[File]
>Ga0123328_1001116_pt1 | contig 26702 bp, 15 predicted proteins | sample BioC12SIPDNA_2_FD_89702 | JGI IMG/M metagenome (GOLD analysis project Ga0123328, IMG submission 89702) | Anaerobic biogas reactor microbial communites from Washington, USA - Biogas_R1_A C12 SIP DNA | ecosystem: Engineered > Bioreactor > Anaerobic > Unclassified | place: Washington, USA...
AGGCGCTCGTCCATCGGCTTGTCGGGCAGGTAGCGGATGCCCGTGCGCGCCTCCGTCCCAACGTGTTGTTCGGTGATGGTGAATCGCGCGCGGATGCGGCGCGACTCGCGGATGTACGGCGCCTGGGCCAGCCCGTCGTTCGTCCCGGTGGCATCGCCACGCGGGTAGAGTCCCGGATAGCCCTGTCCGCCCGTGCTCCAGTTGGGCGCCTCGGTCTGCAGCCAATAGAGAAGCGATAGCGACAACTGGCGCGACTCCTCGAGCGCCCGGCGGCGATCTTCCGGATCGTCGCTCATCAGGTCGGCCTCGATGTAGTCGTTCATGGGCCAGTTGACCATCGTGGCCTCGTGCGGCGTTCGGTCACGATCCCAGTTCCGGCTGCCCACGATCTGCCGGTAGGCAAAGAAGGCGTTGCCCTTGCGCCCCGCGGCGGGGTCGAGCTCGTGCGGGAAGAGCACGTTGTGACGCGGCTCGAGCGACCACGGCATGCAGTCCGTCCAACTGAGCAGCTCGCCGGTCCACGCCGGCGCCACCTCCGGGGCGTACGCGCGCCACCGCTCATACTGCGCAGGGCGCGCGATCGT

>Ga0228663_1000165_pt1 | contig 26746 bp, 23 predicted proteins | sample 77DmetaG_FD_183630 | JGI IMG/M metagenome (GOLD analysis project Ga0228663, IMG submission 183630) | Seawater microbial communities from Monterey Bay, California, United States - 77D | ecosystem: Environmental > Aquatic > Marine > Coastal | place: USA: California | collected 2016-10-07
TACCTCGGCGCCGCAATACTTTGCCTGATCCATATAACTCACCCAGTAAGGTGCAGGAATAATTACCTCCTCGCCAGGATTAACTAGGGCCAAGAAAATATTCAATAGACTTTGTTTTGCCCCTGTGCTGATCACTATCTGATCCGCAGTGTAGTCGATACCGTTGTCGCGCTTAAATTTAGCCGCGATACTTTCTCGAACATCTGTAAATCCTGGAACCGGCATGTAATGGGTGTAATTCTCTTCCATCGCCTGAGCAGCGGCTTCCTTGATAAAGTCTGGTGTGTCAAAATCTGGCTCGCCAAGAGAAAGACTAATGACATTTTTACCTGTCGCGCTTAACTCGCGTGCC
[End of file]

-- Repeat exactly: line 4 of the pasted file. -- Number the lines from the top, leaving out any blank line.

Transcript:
TACCTCGGCGCCGCAATACTTTGCCTGATCCATATAACTCACCCAGTAAGGTGCAGGAATAATTACCTCCTCGCCAGGATTAACTAGGGCCAAGAAAATATTCAATAGACTTTGTTTTGCCCCTGTGCTGATCACTATCTGATCCGCAGTGTAGTCGATACCGTTGTCGCGCTTAAATTTAGCCGCGATACTTTCTCGAACATCTGTAAATCCTGGAACCGGCATGTAATGGGTGTAATTCTCTTCCATCGCCTGAGCAGCGGCTTCCTTGATAAAGTCTGGTGTGTCAAAATCTGGCTCGCCAAGAGAAAGACTAATGACATTTTTACCTGTCGCGCTTAACTCGCGTGCC